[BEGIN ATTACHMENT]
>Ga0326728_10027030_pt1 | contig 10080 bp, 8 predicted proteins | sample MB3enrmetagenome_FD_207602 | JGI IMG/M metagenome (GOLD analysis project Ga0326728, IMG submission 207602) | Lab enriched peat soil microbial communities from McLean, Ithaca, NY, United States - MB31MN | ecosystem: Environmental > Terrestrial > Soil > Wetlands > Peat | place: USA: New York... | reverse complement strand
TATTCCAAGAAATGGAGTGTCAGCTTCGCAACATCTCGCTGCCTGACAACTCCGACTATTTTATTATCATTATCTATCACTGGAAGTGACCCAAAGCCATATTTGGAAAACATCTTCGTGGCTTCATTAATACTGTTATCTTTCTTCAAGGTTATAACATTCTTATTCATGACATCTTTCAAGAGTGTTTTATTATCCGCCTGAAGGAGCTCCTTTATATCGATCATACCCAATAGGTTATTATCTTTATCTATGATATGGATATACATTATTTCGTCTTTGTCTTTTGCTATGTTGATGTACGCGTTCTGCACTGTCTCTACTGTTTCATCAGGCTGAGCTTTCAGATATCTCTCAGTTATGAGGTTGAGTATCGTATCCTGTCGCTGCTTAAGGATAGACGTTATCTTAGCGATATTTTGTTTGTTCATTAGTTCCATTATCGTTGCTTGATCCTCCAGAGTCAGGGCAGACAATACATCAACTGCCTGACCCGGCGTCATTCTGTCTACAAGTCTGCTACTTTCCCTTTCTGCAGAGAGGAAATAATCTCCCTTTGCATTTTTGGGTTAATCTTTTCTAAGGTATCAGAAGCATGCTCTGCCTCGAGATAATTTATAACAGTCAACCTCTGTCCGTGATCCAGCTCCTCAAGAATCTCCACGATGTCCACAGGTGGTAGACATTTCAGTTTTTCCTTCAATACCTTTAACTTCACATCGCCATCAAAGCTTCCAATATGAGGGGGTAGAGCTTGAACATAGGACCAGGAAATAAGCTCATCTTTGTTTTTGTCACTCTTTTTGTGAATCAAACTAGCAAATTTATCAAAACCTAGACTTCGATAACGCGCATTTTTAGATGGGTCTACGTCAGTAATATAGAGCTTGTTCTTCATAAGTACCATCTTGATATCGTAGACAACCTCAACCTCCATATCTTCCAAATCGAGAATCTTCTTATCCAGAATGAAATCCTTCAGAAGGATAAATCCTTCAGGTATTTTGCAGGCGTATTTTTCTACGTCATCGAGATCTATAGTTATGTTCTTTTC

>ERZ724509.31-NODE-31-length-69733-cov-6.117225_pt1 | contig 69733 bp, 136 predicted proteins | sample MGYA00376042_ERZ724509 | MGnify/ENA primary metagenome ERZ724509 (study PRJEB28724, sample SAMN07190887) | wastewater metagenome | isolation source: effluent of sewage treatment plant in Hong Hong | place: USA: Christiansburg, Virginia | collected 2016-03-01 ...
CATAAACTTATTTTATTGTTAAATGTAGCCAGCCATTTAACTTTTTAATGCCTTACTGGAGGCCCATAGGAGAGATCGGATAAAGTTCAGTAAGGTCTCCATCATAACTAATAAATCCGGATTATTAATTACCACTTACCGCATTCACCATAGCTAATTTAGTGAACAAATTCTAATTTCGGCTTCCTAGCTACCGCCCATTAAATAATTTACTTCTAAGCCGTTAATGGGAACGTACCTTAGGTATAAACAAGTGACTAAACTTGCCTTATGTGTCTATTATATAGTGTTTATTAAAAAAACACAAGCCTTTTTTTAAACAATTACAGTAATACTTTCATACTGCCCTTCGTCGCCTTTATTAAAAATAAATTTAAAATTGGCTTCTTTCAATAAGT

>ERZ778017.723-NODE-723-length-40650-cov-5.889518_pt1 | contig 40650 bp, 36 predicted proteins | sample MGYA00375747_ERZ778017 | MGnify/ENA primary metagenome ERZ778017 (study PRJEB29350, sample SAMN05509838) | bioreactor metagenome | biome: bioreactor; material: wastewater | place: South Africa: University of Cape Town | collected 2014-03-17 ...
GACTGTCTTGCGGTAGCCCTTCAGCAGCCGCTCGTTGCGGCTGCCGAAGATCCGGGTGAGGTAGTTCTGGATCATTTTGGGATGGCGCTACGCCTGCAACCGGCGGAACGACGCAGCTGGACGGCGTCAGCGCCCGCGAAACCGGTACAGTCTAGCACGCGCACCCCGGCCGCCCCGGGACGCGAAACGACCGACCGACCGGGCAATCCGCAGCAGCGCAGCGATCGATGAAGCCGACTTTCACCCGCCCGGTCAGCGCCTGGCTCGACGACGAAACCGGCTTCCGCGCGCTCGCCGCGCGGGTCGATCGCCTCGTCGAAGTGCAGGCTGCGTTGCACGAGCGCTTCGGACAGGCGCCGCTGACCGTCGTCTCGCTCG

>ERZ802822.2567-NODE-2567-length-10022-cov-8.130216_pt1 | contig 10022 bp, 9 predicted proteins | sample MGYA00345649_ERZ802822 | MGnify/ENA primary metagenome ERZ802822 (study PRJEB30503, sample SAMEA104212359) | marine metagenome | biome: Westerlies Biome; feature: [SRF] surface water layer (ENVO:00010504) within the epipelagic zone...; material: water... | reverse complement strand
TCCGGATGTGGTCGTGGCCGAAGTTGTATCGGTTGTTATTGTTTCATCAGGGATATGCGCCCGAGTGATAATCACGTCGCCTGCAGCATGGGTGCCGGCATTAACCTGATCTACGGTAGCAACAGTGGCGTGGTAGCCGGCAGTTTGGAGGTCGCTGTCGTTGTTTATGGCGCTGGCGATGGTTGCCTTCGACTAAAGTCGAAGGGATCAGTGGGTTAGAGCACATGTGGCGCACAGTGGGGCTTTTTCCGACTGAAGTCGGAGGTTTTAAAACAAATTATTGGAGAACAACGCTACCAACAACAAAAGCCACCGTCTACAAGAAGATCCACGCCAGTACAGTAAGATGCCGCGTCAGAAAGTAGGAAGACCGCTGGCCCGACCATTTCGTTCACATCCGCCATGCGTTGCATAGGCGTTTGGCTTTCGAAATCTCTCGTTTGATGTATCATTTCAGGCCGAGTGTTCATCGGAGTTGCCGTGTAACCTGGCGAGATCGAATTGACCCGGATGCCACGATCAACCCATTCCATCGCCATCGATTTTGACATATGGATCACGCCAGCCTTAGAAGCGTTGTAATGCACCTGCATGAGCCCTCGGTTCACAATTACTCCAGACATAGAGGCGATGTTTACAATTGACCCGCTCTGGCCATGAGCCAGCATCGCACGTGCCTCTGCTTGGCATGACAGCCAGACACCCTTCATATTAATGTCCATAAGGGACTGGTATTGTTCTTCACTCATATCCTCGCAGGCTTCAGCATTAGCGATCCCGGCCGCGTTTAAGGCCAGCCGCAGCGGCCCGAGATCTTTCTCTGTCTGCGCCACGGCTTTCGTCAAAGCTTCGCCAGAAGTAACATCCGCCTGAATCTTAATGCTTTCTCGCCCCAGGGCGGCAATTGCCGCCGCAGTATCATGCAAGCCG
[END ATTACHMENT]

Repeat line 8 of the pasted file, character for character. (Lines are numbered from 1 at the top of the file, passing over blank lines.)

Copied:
TCCGGATGTGGTCGTGGCCGAAGTTGTATCGGTTGTTATTGTTTCATCAGGGATATGCGCCCGAGTGATAATCACGTCGCCTGCAGCATGGGTGCCGGCATTAACCTGATCTACGGTAGCAACAGTGGCGTGGTAGCCGGCAGTTTGGAGGTCGCTGTCGTTGTTTATGGCGCTGGCGATGGTTGCCTTCGACTAAAGTCGAAGGGATCAGTGGGTTAGAGCACATGTGGCGCACAGTGGGGCTTTTTCCGACTGAAGTCGGAGGTTTTAAAACAAATTATTGGAGAACAACGCTACCAACAACAAAAGCCACCGTCTACAAGAAGATCCACGCCAGTACAGTAAGATGCCGCGTCAGAAAGTAGGAAGACCGCTGGCCCGACCATTTCGTTCACATCCGCCATGCGTTGCATAGGCGTTTGGCTTTCGAAATCTCTCGTTTGATGTATCATTTCAGGCCGAGTGTTCATCGGAGTTGCCGTGTAACCTGGCGAGATCGAATTGACCCGGATGCCACGATCAACCCATTCCATCGCCATCGATTTTGACATATGGATCACGCCAGCCTTAGAAGCGTTGTAATGCACCTGCATGAGCCCTCGGTTCACAATTACTCCAGACATAGAGGCGATGTTTACAATTGACCCGCTCTGGCCATGAGCCAGCATCGCACGTGCCTCTGCTTGGCATGACAGCCAGACACCCTTCATATTAATGTCCATAAGGGACTGGTATTGTTCTTCACTCATATCCTCGCAGGCTTCAGCATTAGCGATCCCGGCCGCGTTTAAGGCCAGCCGCAGCGGCCCGAGATCTTTCTCTGTCTGCGCCACGGCTTTCGTCAAAGCTTCGCCAGAAGTAACATCCGCCTGAATCTTAATGCTTTCTCGCCCCAGGGCGGCAATTGCCGCCGCAGTATCATGCAAGCCG